There was definitely a time when I thought that only supermen and superwomen achieved success. You know, people who had all this stuff that I didn’t. But a few small pivotal events convinced me that successful people were really just normal people. The one I remember most was when Tom and I met with the CEO of Pepsi. To my surprise, there was a lot about the beverage industry that we knew and he didn’t. We lived it on the streets day in and day out; he lived it in boardrooms day in and day out. It was two different sides of the same business. I remember thinking, He’s kinda like my dad. You know, just a normal guy. I understood everything he said, and I told him things that I believed and he agreed with me. I remember leaving the meeting thinking, Wow!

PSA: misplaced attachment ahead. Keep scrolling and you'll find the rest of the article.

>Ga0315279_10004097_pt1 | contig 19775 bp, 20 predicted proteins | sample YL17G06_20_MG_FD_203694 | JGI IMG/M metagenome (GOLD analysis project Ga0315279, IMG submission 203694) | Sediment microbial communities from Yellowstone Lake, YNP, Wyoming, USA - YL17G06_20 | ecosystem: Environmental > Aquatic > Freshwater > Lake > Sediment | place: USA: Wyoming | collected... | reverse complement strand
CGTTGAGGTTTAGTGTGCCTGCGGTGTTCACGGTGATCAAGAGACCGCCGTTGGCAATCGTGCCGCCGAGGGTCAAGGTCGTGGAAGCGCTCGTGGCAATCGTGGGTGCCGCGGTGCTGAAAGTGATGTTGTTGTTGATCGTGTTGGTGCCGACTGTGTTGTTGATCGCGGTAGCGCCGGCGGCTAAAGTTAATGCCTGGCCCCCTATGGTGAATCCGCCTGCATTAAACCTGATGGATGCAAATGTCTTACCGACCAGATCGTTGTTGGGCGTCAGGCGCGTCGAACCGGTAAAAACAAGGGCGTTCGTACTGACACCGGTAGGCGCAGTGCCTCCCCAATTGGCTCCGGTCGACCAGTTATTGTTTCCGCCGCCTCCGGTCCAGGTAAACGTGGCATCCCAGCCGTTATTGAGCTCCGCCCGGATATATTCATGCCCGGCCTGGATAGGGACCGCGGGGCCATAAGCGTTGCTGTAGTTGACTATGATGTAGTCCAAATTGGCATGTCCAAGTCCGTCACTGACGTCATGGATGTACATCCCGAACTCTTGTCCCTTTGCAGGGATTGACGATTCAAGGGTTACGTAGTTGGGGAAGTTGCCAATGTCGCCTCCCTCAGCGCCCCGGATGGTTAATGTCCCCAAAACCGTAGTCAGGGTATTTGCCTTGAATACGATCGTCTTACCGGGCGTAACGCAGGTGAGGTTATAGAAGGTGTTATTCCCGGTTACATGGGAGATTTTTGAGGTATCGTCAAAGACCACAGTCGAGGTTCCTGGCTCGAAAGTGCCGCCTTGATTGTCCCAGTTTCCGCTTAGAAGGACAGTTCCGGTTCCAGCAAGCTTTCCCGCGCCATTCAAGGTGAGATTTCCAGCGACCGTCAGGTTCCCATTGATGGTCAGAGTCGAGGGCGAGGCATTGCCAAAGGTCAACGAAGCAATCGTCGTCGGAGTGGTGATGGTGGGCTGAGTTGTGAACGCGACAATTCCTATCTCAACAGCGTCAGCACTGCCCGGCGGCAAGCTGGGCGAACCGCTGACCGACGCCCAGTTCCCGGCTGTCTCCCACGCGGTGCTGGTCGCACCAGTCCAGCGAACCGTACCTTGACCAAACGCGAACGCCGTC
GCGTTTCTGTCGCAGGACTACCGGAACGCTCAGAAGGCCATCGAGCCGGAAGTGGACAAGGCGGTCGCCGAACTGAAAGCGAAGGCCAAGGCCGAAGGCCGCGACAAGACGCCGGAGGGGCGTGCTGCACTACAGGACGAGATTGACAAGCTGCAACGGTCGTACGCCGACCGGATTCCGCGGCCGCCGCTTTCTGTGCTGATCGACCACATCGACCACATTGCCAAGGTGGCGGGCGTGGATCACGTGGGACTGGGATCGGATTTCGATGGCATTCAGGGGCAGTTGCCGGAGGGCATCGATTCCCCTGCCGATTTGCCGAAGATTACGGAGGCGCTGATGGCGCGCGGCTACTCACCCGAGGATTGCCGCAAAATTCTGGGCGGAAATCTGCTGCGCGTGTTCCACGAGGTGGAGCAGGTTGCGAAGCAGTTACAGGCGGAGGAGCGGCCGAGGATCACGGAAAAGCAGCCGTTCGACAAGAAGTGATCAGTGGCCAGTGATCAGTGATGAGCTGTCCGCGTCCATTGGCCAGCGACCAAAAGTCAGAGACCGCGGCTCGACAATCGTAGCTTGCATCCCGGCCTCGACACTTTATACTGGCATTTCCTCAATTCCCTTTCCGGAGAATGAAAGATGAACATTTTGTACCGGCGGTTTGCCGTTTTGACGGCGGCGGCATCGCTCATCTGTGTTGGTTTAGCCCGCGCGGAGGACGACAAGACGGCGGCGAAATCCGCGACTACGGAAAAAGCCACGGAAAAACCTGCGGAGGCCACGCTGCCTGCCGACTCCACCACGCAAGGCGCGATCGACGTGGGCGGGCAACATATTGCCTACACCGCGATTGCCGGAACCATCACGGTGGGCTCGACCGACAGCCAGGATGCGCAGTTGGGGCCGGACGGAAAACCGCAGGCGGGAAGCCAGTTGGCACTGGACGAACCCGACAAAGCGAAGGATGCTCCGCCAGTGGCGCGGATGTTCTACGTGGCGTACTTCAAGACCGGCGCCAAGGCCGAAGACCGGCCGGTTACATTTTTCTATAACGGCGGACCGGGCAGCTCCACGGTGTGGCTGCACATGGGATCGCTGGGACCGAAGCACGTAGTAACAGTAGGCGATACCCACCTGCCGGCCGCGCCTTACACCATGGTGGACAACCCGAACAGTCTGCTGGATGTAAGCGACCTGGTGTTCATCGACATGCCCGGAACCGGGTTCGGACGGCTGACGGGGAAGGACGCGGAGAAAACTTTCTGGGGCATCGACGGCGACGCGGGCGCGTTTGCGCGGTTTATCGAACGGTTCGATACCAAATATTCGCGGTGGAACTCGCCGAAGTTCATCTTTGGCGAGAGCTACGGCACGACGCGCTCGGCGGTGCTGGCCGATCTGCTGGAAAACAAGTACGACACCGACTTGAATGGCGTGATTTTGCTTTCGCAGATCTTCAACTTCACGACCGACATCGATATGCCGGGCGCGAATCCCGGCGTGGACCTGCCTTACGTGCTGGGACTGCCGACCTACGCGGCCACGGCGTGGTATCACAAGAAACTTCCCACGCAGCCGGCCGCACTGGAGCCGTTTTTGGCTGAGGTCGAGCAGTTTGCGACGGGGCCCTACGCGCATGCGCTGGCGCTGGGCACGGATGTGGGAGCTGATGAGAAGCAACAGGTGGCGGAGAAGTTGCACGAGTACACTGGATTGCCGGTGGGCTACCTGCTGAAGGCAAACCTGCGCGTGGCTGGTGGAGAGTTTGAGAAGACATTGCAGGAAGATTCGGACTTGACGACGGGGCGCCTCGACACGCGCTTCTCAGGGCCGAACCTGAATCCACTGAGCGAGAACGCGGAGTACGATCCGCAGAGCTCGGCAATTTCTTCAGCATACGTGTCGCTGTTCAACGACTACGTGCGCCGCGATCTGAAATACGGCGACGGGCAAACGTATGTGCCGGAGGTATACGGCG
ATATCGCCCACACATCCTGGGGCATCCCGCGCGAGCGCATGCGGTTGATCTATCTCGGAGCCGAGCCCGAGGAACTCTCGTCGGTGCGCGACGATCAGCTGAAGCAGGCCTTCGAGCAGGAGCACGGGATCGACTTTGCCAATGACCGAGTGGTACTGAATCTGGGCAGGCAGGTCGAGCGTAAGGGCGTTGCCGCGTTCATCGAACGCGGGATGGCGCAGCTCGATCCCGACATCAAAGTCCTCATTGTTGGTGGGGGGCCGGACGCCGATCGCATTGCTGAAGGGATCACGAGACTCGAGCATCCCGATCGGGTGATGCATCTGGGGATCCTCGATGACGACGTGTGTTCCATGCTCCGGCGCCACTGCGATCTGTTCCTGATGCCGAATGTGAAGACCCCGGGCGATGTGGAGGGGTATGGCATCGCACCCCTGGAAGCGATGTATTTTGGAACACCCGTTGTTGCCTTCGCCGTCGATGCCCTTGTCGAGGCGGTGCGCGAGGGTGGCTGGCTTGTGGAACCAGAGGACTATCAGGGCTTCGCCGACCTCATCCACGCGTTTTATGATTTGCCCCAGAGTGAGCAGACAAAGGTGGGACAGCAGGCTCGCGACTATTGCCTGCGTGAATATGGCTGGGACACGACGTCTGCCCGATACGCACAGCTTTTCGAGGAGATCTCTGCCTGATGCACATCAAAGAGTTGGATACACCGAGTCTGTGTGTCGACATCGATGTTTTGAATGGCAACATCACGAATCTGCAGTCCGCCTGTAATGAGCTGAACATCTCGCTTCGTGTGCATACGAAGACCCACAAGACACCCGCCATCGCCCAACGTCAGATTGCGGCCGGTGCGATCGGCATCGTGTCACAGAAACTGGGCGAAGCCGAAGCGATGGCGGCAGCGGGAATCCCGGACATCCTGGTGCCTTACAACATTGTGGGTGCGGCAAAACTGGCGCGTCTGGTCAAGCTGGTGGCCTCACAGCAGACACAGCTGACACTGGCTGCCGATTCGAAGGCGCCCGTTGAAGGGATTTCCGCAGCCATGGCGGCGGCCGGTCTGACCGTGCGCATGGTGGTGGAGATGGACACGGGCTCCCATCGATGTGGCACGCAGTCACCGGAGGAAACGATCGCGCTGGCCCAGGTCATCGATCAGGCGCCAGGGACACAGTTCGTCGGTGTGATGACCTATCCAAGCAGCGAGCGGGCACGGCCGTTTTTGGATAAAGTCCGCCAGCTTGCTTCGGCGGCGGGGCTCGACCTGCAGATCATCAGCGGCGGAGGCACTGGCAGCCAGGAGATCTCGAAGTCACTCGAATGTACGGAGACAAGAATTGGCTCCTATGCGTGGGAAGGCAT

I saw Tipper Gore speak right around that time, probably around 1993. She said, “My husband and the president are completely ordinary men in an extraordinary situation.” That also stuck with me. I thought, That’s what’s going on here. We are all totally ordinary people with a chance to create extraordinary situations for ourselves. Being successful is a choice.

Jack Welch is a Nantucket guy, and I used to see him around the island. He also reminded me of my dad; they look alike, they talk alike, and they have a very similar tough style. I knew that Jack Welch ran General Electric, but in my mind that meant he had a few lightbulb factories. You know, big deal. But then I would hear people talk about him with such reverence. I was, like, “You mean that guy? That guy?” As time went on, I realized what a business legend he was, and for some reason, he would always pop into my brain as inspiration. I would think, If I don’t succeed, it’s because I don’t have the courage to make choices like Jack Welch. You know that expression, “What would Jesus do?” For me it became “What would Jack Welch do?”